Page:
The notion of whether girls’ violence has really increased over time is contested (Adler and Worrall, 2004). Some researchers suggest that the rates of arrests and the reclassification of violent acts are the real culprits for the increased involvement of girls in the criminal legal system (Chesney-Lind, 2004). They contend that on average girls’ actual behavior has changed very little.

I will posit the following ideas:

1. The labeling of girls as increasingly violent is widespread whether or not it is based on actual fact.
2. We need to listen to girls’ voices and contextualize their use and experience of violence. Girls’ violence needs to be contextualized rather than sensationalized.
3. There is a blurred boundary between girls as perpetrators of violence and girls as victims, survivors or witnesses of violence.
4. We need a better understanding of how and why girls end up in conflict with the law and what their experiences are once they get into the system.

Superintendent Charles Epps actually presents us with a valuable opportunity to do some truth-telling and to smash some stereotypes. Rather than demonizing young women we need to seek opportunities to better understand their lived realities. We need refrain from stigmatizing and further oppressing young women.

Understanding & Responding to the Needs of At-Risk & Delinquent Girls

From OJJDP News:

In the 1990s, a surge of girls’ arrests brought female juvenile delinquency to the country’s attention. By 2004, girls accounted for 30 percent of all juvenile arrests for violent offenses. The juvenile justice field struggled to understand why girls were becoming more involved in delinquency, how to prevent their delinquent behavior, and how best to respond to the needs of girls who were entering the system. Of particular interest was the question of whether girls were becoming more violent or if other factors contributed to their higher arrest rates.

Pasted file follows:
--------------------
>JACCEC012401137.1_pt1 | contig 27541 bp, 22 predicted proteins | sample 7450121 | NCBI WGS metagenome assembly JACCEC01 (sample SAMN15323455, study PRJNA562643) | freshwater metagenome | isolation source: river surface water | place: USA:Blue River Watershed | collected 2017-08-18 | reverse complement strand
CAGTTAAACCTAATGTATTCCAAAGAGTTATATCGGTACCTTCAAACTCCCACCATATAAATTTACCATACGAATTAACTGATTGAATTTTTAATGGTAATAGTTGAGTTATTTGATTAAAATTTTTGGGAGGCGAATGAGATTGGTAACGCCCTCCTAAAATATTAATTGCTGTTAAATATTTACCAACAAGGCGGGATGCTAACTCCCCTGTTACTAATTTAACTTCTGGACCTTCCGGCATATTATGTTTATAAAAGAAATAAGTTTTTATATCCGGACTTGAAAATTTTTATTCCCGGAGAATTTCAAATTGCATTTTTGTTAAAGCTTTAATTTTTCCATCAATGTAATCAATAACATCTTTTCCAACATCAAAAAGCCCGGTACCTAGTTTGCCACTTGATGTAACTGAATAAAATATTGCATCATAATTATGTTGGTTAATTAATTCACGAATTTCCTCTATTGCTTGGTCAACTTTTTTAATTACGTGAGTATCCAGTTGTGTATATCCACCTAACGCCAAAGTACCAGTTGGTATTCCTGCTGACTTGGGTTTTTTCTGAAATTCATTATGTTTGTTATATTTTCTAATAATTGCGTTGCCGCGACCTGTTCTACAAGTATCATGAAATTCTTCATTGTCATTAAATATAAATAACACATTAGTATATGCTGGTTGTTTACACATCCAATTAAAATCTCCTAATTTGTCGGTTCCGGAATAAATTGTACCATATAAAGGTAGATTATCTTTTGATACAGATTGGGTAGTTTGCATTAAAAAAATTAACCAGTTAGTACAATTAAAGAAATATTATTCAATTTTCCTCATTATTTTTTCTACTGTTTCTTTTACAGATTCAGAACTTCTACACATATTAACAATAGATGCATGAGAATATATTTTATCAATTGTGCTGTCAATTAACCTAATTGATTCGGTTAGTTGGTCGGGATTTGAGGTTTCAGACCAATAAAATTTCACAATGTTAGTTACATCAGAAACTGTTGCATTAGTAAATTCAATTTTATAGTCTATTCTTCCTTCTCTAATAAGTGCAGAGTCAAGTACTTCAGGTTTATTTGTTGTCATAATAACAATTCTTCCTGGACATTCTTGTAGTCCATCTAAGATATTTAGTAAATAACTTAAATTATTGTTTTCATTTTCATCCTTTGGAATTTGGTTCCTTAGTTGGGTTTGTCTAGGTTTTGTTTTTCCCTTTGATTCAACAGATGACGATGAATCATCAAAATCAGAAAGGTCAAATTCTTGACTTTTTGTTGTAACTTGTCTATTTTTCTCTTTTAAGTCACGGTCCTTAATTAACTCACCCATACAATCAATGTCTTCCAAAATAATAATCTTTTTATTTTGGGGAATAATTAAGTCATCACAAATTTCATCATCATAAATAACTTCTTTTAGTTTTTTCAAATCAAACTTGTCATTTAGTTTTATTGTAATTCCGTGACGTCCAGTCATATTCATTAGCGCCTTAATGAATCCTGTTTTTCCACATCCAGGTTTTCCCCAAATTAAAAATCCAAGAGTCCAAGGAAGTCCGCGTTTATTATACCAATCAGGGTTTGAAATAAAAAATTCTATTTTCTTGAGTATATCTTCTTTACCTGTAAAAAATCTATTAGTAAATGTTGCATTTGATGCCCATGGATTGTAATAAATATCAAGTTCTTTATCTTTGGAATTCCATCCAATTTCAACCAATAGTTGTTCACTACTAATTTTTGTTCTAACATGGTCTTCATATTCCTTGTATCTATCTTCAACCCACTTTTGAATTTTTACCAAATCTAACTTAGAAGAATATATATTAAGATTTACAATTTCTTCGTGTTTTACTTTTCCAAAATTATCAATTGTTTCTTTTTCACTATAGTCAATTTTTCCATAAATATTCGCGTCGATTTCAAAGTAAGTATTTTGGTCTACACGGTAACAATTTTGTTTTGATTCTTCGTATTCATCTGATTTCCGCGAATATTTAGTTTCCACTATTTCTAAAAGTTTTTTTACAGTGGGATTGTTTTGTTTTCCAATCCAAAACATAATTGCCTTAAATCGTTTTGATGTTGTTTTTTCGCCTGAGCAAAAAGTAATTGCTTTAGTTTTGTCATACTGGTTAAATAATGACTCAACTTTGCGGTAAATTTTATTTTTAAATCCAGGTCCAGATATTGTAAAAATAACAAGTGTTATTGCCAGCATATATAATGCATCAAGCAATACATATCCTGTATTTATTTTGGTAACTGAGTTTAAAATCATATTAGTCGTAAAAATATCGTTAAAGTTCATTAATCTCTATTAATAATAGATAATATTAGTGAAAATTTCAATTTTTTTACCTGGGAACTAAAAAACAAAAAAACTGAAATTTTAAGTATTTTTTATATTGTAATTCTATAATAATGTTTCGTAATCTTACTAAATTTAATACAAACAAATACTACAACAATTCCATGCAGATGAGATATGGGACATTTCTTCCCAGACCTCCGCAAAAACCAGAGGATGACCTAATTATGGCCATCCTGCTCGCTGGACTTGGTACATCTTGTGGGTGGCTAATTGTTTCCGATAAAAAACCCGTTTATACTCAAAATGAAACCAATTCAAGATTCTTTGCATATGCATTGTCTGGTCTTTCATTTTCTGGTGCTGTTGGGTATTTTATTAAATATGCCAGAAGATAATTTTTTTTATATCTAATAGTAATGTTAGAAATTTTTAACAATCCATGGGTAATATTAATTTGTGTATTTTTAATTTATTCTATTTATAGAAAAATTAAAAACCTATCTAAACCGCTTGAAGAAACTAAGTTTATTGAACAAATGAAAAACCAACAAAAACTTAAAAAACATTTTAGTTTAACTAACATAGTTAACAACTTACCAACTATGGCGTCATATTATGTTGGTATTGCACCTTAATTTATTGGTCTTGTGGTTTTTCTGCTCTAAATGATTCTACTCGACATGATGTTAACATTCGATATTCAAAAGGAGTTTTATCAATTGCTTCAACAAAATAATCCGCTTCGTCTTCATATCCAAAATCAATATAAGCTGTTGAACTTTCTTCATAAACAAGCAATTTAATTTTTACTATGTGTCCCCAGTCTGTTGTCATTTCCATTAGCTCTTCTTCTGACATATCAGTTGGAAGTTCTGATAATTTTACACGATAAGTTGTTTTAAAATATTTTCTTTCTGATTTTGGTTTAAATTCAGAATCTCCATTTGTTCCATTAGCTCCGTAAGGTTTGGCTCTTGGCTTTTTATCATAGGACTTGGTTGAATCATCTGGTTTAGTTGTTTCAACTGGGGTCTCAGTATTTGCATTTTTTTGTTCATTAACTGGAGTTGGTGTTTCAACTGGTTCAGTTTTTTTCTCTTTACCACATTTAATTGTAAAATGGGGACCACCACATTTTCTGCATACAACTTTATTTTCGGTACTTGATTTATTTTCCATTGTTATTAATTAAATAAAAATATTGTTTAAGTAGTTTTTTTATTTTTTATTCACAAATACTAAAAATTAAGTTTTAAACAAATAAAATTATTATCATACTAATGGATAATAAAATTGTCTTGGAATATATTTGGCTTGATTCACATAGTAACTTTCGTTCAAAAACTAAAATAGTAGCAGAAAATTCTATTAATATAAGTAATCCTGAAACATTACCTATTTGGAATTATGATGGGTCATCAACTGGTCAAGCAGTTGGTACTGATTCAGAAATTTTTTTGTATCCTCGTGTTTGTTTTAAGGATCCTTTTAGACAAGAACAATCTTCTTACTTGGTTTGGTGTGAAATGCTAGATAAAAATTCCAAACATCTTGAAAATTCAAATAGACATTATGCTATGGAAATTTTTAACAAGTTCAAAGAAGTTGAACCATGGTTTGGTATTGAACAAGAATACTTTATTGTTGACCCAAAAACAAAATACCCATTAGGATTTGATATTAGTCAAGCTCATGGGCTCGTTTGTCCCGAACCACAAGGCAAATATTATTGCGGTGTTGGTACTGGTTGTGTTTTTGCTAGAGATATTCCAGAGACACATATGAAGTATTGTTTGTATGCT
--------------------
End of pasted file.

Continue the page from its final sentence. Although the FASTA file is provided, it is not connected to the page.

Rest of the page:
OJJDP has long supported research on understanding girls’ delinquency, particularly through its Girls Study Group, an OJJDP research project to investigate the roots of and solutions to girls’ delinquency. The Office also provides publications, training and technical assistance, gender-specific programming, assessment tools, and other resources that address delinquency among girls.


Girls Study Group logo

In 2004, OJJDP convened the Girls Study Group, a team of multidisciplinary experts with theoretical and practical expertise related to female development, delinquency, and the juvenile justice system. The Study Group’s initial findings suggest that girls are not more violent than before and confirm that girls engage in far less crime and delinquency than boys for nearly every offense. It was also observed that mandatory arrest policies and other changes in the juvenile justice system are associated with the higher arrest rates for girls.

Although a number of delinquency risk factors—such as family conflict, low academic achievement, disengagement from school, and a lack of community-based programs—affect both boys and girls, others are specifically associated with girls. These risk factors include early onset of puberty, a history of sexual abuse, depression, and anxiety. For example, studies of girls who are chronic runaways document significant levels of sexual and physical victimization, which in turn makes them vulnerable to subsequent victimization and engaging in behaviors that violate the law such as prostitution, survival sex, and drug use.

Researchers also found that a number of protective factors can prevent girls from becoming juvenile offenders. These protective factors include the involvement of a caring adult, school connectedness, academic success, and religiosity. This new understanding of female adolescent development points to solutions for helping girls avoid engaging in delinquent or risky behaviors.

OJJDP is publishing these and other findings of the Girls Study Group in a series of bulletins, which are available online via OJJDP’s publications page.

As programs addressing girls’ delinquency have proliferated at the state and local levels, it is important to have scientific information about program effectiveness. OJJDP is committed to scientific and comprehensive evaluations that determine what works in preventing and addressing girls’ delinquency. In 2010, OJJDP funded three evaluations of promising programs for girls:

  • Young Women Leaders Program, a mentoring program for preventing delinquency in at-risk girls (University of Virginia).